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--> Telemedicine A Guide to Assessing Telecommunications in Health Care Committee on Evaluating Clinical Applications of Telemedicine Marilyn J. Field, Editor Division of Health Care Services INSTITUTE OF MEDICINE NATIONAL ACADEMY PRESS Washington, D.C. 1996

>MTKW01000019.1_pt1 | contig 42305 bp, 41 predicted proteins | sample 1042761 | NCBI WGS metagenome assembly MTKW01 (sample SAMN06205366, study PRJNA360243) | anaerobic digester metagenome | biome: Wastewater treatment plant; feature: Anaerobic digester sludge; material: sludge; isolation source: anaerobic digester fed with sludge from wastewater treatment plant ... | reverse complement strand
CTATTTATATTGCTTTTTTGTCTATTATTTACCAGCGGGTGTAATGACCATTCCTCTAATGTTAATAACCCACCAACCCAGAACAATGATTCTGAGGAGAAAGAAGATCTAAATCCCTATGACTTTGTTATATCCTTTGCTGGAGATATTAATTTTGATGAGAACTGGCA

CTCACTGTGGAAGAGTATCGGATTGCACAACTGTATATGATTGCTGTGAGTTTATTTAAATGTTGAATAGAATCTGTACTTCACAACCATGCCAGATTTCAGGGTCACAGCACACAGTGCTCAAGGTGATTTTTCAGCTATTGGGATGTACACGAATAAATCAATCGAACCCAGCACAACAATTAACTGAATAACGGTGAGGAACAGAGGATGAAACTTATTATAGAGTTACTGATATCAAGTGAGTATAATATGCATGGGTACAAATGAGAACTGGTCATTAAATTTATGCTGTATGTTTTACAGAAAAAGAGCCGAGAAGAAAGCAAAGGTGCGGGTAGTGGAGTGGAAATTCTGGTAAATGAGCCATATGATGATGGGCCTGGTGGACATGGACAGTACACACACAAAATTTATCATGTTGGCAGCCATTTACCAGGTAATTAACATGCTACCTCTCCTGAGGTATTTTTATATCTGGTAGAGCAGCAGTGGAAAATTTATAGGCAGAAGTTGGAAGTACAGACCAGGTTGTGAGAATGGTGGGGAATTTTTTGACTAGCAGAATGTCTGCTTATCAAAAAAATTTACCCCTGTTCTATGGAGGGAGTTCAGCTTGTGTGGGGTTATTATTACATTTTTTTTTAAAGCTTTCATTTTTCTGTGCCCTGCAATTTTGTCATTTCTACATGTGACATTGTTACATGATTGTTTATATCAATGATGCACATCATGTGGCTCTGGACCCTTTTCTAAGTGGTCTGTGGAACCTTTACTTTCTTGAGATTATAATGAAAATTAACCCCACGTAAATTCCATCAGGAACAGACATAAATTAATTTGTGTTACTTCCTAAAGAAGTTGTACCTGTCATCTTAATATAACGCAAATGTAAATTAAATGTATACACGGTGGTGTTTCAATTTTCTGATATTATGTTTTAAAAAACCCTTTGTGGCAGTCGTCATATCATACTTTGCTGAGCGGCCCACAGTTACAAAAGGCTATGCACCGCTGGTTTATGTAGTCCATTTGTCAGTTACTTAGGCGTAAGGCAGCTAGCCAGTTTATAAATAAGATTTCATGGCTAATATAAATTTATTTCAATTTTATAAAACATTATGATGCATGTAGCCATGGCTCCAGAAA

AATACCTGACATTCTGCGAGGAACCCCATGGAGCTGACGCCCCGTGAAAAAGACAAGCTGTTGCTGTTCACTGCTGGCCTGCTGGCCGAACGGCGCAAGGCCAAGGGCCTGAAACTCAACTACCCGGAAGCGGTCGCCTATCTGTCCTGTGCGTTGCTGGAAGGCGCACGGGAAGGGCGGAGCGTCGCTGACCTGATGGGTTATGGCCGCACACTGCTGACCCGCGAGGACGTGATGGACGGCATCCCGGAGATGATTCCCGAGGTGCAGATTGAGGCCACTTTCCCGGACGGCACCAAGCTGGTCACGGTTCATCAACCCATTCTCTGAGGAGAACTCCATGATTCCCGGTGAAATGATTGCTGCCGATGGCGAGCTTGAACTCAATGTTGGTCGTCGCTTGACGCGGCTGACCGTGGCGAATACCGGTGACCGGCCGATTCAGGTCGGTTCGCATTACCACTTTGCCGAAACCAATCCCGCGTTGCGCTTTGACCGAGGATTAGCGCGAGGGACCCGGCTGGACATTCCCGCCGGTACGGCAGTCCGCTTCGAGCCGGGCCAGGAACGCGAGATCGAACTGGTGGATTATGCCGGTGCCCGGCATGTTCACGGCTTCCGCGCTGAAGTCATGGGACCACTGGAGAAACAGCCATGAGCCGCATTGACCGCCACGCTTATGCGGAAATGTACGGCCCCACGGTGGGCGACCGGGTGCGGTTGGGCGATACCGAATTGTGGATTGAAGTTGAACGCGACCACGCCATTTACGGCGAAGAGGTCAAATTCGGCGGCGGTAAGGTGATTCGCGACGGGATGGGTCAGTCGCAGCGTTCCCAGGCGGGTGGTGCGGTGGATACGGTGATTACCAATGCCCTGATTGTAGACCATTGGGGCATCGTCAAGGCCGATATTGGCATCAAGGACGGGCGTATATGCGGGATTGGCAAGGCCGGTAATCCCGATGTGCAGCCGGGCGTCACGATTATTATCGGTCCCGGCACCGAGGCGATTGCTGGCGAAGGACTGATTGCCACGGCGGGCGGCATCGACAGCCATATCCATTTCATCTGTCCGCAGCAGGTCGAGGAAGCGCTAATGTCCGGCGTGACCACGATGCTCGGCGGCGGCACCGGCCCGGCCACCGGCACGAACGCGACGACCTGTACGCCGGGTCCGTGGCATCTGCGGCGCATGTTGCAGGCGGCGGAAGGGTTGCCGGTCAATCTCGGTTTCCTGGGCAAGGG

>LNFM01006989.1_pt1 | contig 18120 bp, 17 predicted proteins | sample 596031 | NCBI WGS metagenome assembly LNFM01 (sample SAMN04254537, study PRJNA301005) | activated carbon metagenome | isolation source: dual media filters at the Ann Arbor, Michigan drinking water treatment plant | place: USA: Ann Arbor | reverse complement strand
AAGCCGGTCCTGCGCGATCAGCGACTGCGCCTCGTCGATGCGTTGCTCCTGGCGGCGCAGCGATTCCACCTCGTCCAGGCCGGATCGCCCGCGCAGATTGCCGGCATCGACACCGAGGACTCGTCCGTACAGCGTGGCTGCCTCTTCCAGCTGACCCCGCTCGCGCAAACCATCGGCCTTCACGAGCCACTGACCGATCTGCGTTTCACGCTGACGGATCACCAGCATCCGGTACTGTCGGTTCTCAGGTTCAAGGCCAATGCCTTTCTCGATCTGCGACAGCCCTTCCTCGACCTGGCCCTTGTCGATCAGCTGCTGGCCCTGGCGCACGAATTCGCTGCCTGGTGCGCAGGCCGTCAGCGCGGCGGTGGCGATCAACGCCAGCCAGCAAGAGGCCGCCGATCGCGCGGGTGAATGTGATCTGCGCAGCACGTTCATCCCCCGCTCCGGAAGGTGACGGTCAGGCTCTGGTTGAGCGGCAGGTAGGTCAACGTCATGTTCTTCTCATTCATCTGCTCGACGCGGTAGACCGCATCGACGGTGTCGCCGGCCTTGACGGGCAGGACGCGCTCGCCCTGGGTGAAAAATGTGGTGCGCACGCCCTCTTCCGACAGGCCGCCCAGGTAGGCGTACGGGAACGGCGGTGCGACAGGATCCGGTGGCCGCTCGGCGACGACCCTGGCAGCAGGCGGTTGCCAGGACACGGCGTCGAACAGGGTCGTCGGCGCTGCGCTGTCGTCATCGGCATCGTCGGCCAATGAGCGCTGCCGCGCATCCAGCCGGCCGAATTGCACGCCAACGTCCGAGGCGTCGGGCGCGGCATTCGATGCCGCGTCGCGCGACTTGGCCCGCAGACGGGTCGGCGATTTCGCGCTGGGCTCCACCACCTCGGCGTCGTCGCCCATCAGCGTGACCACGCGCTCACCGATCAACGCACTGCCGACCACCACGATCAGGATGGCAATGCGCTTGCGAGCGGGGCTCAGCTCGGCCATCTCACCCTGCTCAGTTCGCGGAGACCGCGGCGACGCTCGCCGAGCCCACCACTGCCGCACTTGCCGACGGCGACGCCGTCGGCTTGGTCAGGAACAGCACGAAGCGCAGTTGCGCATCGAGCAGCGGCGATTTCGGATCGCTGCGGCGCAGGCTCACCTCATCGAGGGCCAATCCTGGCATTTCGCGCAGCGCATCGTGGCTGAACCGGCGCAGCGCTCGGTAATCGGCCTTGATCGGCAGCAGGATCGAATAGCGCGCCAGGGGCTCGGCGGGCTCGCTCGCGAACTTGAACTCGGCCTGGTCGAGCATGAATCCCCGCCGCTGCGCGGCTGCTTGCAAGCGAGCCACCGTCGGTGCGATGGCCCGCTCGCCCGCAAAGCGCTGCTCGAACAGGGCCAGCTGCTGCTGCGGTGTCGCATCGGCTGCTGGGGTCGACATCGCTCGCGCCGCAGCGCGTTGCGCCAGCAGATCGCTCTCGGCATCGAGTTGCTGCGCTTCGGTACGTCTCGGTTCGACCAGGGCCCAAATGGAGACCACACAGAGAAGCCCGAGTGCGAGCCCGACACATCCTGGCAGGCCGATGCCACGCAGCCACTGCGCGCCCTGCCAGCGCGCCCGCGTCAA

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--> National Academy Press 2101 Constitution Avenue, N.W. Washington, D.C. 20418 NOTICE: The project that is the subject of this report was approved by the Governing Board of the National Research Council, whose members are drawn from the councils of the National Academy of Sciences, the National Academy of Engineering, and the Institute of Medicine. The members of the committee responsible for the report were chosen for their special competences and with regard for appropriate balance. This report has been reviewed by a group other than the authors according to procedures approved by a Report Review Committee consisting of members of the National Academy of Sciences, the National Academy of Engineering, and the Institute of Medicine. The Institute of Medicine was chartered in 1970 by the National Academy of Sciences to enlist distinguished members of the appropriate professions in the examination of policy matters pertaining to the health of the public. In this, the Institute acts under both the Academy's 1863 congressional charter responsibility to be an adviser to the federal government and its own initiative in identifying issues of medical care, research, and education. Dr. Kenneth I. Shine is president of the Institute of Medicine. Support for this project was provided by the National Library of Medicine and the Health Care Financing Administration, U.S. Department of Health and Human Services, under Contract No. N01-OD-4-2139. Additional support for dissemination of the report was provided by GTE. The views presented are those of the Institute of Medicine Committee on Evaluating Clinical Applications of Telemedicine and are not necessarily those of the funding organizations. Library of Congress Cataloging-in-Publication Data Institute of Medicine (U.S.). Committee on Evaluating ClinicalApplications of Telemedicine. Telemedicine: a guide to assessing telecommunications in health care / Committee on Evaluating Clinical Applications of Telemedicine, Division of Health Care Services, Institute of Medicine; Marilyn J. Field, editor. p. cm. Includes bibliographical references and index. ISBN 09-309-05531-8 1. Telecommunications in medicine—Evaluation. 2. Telecommunications in medicine—United States—Evaluation. I. Field, Marilyn J. (Marilyn Jane) II. Title. [DNLM: 1. Telemedicine—standards—United States. 2. Program Evaluation—methods. W 84 AA1 I4828t 1996] R119.9.I56 1996 First Printing, October 1996 362.1'028—dc20 Second Printing, November 1997 DNLM/DLC for Library of Congress 96-30101 CIP Additional copies of this report are available from National Academy Press, 2101 Constitution Avenue, N.W., Box 285, Washington, D.C. 20055. Call 800-624-6242 (or 202-334- 3313 in the Washington metropolitan area). http://www.nap.edu. The serpent has been a symbol of long life, healing, and knowledge among almost all cultures and religions since the beginning of recorded history. The image adopted as a logotype by the Institute of Medicine is based on a relief carving from ancient Greece, now held by the Staatliche Museen in Berlin. Copyright 1996 by the National Academy of Sciences. All rights reserved. Printed in the United States of America